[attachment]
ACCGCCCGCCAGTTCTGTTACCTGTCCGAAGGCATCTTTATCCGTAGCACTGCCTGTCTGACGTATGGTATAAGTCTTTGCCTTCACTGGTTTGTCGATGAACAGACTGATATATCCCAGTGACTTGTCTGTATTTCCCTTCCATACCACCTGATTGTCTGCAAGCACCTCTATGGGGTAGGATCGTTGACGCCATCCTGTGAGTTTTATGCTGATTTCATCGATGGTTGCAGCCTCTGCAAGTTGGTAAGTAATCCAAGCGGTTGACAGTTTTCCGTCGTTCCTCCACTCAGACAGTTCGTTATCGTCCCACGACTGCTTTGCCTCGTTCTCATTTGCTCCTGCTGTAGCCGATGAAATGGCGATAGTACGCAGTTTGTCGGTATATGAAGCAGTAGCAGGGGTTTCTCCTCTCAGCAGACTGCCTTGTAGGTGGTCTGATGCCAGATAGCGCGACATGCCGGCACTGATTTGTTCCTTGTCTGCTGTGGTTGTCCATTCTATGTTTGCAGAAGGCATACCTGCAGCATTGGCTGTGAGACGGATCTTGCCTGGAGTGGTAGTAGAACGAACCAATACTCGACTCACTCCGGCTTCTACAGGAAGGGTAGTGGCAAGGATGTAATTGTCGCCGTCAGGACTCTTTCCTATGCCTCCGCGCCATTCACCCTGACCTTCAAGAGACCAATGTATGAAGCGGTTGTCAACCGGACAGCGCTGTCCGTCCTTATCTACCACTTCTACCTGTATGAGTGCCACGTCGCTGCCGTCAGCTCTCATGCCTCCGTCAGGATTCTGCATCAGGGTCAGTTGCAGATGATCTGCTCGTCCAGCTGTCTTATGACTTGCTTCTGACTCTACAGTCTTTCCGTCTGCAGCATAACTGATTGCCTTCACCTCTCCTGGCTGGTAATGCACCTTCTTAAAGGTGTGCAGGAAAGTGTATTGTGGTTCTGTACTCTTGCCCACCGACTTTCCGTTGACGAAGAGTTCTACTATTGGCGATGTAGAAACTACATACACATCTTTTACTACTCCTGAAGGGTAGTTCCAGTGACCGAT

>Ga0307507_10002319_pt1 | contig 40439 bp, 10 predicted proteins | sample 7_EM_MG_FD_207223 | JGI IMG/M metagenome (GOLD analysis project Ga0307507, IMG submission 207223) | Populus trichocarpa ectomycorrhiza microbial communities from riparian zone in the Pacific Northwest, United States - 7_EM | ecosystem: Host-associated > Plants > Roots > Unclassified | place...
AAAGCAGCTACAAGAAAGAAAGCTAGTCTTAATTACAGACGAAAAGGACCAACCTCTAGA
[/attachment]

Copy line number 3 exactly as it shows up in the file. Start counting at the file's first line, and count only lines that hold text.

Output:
AAAGCAGCTACAAGAAAGAAAGCTAGTCTTAATTACAGACGAAAAGGACCAACCTCTAGA